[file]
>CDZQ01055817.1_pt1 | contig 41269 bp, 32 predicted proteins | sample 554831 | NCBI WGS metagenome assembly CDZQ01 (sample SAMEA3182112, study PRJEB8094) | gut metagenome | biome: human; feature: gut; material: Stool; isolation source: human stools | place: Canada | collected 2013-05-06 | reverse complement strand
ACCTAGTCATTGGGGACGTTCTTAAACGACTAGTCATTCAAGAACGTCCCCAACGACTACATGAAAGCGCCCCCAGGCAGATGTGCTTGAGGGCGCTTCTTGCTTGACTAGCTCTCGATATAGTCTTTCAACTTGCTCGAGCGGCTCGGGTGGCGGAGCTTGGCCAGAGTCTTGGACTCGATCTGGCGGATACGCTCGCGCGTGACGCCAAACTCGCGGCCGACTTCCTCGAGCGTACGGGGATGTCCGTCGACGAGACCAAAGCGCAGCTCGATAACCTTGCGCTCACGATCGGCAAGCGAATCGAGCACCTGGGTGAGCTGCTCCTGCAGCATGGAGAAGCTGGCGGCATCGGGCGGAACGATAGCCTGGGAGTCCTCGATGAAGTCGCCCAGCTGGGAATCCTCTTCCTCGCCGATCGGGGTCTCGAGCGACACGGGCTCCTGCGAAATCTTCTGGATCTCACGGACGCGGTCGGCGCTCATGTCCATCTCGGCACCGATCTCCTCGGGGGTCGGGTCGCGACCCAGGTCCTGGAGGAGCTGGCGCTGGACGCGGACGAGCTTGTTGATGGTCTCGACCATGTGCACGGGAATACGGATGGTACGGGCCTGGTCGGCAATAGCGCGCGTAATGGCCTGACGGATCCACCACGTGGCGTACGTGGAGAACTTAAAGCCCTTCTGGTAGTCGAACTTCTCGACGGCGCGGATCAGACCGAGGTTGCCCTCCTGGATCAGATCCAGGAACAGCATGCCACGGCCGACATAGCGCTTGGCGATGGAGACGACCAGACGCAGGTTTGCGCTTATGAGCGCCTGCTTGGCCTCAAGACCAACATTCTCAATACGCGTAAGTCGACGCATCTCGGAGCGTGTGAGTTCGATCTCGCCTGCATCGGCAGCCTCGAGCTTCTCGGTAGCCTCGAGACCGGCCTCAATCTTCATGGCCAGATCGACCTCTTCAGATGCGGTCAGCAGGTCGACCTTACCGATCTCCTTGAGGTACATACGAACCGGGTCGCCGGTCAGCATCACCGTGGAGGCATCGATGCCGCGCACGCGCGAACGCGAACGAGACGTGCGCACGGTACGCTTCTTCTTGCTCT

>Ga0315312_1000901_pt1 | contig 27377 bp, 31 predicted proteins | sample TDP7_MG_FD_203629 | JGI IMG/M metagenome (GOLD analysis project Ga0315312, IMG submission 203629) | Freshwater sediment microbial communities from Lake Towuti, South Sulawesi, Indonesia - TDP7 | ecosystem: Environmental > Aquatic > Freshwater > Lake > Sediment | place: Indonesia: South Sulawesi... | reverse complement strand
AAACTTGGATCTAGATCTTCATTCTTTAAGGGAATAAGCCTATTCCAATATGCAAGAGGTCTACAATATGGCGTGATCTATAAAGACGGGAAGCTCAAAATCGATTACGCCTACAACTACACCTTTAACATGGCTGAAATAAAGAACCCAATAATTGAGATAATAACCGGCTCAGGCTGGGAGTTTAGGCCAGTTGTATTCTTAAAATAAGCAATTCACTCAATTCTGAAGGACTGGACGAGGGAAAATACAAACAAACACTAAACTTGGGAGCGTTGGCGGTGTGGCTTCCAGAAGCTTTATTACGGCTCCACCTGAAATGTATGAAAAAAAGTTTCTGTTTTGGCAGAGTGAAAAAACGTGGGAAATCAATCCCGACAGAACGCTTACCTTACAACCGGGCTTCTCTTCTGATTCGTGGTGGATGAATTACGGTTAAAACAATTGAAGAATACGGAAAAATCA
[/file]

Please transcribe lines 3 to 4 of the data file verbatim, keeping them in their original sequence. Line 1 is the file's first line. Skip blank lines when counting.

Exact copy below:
>Ga0315312_1000901_pt1 | contig 27377 bp, 31 predicted proteins | sample TDP7_MG_FD_203629 | JGI IMG/M metagenome (GOLD analysis project Ga0315312, IMG submission 203629) | Freshwater sediment microbial communities from Lake Towuti, South Sulawesi, Indonesia - TDP7 | ecosystem: Environmental > Aquatic > Freshwater > Lake > Sediment | place: Indonesia: South Sulawesi... | reverse complement strand
AAACTTGGATCTAGATCTTCATTCTTTAAGGGAATAAGCCTATTCCAATATGCAAGAGGTCTACAATATGGCGTGATCTATAAAGACGGGAAGCTCAAAATCGATTACGCCTACAACTACACCTTTAACATGGCTGAAATAAAGAACCCAATAATTGAGATAATAACCGGCTCAGGCTGGGAGTTTAGGCCAGTTGTATTCTTAAAATAAGCAATTCACTCAATTCTGAAGGACTGGACGAGGGAAAATACAAACAAACACTAAACTTGGGAGCGTTGGCGGTGTGGCTTCCAGAAGCTTTATTACGGCTCCACCTGAAATGTATGAAAAAAAGTTTCTGTTTTGGCAGAGTGAAAAAACGTGGGAAATCAATCCCGACAGAACGCTTACCTTACAACCGGGCTTCTCTTCTGATTCGTGGTGGATGAATTACGGTTAAAACAATTGAAGAATACGGAAAAATCA